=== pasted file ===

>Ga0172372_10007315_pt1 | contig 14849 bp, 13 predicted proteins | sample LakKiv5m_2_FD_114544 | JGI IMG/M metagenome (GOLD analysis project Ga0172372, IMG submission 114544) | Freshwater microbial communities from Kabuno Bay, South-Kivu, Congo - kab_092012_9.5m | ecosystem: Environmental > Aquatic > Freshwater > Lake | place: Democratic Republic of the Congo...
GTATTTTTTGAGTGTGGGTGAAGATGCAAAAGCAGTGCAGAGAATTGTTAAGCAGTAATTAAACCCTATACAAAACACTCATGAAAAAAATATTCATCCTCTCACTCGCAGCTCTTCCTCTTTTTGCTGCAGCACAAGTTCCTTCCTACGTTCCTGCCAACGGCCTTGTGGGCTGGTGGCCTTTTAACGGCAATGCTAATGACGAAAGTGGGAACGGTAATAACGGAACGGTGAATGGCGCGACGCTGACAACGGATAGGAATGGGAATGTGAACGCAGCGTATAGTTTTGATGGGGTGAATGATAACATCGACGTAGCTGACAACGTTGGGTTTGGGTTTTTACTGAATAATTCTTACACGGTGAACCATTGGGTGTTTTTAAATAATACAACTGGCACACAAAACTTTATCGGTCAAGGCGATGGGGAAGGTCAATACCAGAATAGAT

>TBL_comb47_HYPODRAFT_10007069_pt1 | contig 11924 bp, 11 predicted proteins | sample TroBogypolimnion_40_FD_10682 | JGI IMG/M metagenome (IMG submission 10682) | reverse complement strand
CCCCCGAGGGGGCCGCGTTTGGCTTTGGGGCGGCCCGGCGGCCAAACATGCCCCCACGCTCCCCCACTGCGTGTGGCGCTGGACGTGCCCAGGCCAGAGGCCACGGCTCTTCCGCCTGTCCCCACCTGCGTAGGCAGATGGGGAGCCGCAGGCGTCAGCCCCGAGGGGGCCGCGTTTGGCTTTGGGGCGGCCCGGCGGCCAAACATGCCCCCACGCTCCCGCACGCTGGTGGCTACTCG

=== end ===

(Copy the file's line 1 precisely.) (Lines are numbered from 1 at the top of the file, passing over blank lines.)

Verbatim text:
>Ga0172372_10007315_pt1 | contig 14849 bp, 13 predicted proteins | sample LakKiv5m_2_FD_114544 | JGI IMG/M metagenome (GOLD analysis project Ga0172372, IMG submission 114544) | Freshwater microbial communities from Kabuno Bay, South-Kivu, Congo - kab_092012_9.5m | ecosystem: Environmental > Aquatic > Freshwater > Lake | place: Democratic Republic of the Congo...